container to stand upright.
Anchor the tubing to the containers bottom by forming
a loose overhand knot in the tubing.
Place the container upright in the sump.
Extend the unanchored end of the tubing up, over, and beyond
the lip of the hole.
Place the plastic sheet over the hole, covering its edges
with soil to hold it in place.
Place a rock in the center of the plastic sheet.
Lower the plastic sheet into the hole until it is about 40
centimeters below ground level. It now forms an inverted cone
with the rock at its apex. Make sure that the cones apex
is directly over your container. Also make sure the plastic cone
does not touch the sides of the hole because the earth will absorb
the condensed water.
Put more soil on the edges of the plastic to hold it securely
in place and to prevent the loss of moisture.
Plug the tube when not in use so that the moisture will not
You can drink water without disturbing the still by using
the tube as a straw.
You may want to use plants in the hole as a moisture source.
If so, dig out additional soil from the sides of the hole to
form a slope on which to place the plants. Then proceed as above.
If polluted water is your only moisture source, dig a small
trough outside the hole about 25 centimeters from the stills
lip. Dig the trough about 25 centimeters deep and 8 centimeters
wide. Pour the polluted water in the trough. Be sure you do not
spill any polluted water around the rim of the hole where the
plastic sheet touches the soil. The trough holds the polluted
water and the soil filters it as the still draws it. The water
then condenses on the plastic and drains into the container.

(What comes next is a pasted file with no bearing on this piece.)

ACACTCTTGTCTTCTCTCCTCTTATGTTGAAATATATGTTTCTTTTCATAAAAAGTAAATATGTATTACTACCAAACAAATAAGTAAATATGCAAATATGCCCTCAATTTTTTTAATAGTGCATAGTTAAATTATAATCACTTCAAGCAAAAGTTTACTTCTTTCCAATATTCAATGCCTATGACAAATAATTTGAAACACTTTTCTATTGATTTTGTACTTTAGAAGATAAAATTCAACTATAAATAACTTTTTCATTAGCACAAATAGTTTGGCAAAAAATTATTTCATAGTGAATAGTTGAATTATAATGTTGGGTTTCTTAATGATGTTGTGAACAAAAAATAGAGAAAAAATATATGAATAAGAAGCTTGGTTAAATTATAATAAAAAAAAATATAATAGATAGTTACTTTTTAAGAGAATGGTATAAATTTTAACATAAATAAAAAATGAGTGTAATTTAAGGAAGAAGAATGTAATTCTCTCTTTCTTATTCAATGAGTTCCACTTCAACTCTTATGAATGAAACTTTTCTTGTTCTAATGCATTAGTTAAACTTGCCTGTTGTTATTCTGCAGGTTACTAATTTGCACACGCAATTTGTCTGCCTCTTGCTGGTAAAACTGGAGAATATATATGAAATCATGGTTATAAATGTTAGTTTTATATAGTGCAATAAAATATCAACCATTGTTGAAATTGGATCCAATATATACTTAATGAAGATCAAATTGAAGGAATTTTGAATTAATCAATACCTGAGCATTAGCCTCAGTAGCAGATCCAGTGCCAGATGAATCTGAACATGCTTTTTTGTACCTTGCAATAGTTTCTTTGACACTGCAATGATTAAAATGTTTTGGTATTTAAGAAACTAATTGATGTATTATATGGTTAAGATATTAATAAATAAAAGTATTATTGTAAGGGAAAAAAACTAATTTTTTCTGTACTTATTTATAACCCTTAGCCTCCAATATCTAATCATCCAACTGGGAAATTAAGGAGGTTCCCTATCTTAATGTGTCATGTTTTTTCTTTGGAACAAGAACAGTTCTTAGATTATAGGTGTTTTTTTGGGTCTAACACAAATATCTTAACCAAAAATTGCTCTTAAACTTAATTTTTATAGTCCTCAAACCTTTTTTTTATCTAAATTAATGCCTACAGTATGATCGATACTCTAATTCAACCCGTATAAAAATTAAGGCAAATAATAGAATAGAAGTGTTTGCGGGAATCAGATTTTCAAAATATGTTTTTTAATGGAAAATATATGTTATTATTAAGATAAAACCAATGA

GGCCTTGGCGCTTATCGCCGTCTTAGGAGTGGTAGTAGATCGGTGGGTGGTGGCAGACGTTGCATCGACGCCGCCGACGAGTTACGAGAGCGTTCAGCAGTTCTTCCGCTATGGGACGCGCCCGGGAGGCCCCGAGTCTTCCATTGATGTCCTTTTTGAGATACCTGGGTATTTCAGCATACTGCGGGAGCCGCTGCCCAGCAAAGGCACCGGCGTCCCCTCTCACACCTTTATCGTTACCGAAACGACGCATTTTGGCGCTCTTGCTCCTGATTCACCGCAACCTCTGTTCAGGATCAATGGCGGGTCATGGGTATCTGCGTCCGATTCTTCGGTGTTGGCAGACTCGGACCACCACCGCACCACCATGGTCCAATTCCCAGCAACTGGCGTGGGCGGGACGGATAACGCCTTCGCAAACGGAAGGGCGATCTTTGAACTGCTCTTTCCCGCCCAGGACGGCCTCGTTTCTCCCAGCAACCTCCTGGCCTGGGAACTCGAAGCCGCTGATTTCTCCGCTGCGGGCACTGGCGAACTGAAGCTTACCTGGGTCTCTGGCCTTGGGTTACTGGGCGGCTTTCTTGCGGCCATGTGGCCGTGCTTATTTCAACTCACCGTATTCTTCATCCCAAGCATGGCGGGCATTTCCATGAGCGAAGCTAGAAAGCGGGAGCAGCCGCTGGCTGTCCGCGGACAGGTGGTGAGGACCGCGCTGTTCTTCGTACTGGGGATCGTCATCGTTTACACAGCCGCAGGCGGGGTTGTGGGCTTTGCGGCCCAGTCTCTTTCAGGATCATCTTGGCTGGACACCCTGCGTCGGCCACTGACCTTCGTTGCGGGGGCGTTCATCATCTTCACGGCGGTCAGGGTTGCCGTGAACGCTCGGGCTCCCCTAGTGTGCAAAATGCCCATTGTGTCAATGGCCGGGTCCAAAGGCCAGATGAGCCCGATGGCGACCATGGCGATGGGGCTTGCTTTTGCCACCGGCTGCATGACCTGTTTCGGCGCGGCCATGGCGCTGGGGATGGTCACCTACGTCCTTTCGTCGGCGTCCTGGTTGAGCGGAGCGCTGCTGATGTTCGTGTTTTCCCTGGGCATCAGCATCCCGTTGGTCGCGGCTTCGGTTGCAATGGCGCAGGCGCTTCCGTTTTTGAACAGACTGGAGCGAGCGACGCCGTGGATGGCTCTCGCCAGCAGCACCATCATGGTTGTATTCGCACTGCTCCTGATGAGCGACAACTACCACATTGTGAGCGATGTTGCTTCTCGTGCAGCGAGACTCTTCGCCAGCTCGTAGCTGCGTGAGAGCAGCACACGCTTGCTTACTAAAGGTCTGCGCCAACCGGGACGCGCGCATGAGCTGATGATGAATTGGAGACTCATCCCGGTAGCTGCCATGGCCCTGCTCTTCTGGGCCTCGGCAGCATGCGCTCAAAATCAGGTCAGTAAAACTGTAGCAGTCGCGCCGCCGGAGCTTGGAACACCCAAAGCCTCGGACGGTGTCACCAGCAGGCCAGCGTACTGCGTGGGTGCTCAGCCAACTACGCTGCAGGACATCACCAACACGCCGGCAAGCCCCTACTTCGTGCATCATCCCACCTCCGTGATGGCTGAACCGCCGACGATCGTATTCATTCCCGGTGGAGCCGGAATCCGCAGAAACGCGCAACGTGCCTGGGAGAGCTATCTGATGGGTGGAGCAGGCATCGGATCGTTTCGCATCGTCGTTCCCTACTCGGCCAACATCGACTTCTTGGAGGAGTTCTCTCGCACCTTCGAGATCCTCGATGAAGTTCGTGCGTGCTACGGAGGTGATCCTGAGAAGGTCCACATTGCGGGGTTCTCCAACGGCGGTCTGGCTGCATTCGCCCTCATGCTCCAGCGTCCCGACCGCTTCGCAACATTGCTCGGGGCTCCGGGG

This process works extremely well when your only water source
is salt water.
You will need at least three stills to meet your individual
daily water intake needs.
Rainwater collected in clean containers or in plants is usually
safe for drinking. However, purify water from lakes, ponds, swamps,
springs, or streams, especially the water near human settlements
or in the tropics.
When possible, purify all water you got from vegetation or
from the ground by using iodine or chlorine, or by boiling.
Purify water by -
Using water purification tablets. (Follow the directions provided.)
Placing 5 drops of 2 percent tincture of iodine in a canteen
full of clear water. If the canteen is full of cloudy or cold
water, use 10 drops. (Let the canteen of water stand for 30 minutes
Boiling water for 1 minute at sea level, adding 1 minute for
each additional 300 meters above sea level, or boil for 10 minutes
no matter where you are.
By drinking non-potable water you may contract diseases or
swallow organisms that can harm you. Examples of such diseases
or organisms are -
Dysentery. Severe, prolonged diarrhea with bloody stools,
fever, and weakness.
Cholera and typhoid. You may be susceptible to these diseases
regardless of inoculations.
Flukes. Stagnant, polluted water-especially in tropical areas-often
contains blood flukes. If you swallow flukes, they will bore
into the bloodstream, live as parasites, and cause disease.
Leeches. If you swallow a leech, it can hook onto the throat
passage or inside the nose. It will suck blood, create a wound,
and move to another area. Each bleeding wound may become infected.
WATER FILTRATION DEVICES
If the water you find is also muddy, stagnant, and foul smelling,
you can clear the water -
By placing it in a container and letting it stand for 12 hours.
By pouring it through a filtering system.
Note: These procedures only clear the water and make it more
palatable. You will have to purify it.
To make a filtering system, place several centimeters or layers
of filtering material such as sand, crushed rock, charcoal, or
cloth in bamboo, a hollow log, or an article of clothing (Figure
Remove the odor from water by adding charcoal from your fire
(brush the ashes off). Let the water stand for 45 minutes before
Steve's Notes: In late winter until early spring,
you can break maple tree branches near the ends, and tie a plastic
bag around them to collect the dripping sap. Cut or break them
where they slope down, and are less than 1/4 inch thick. I've
collected more a quart of liquid in a day from one cut like this.
You'll also get about 40 or 50 calories per quart from the natural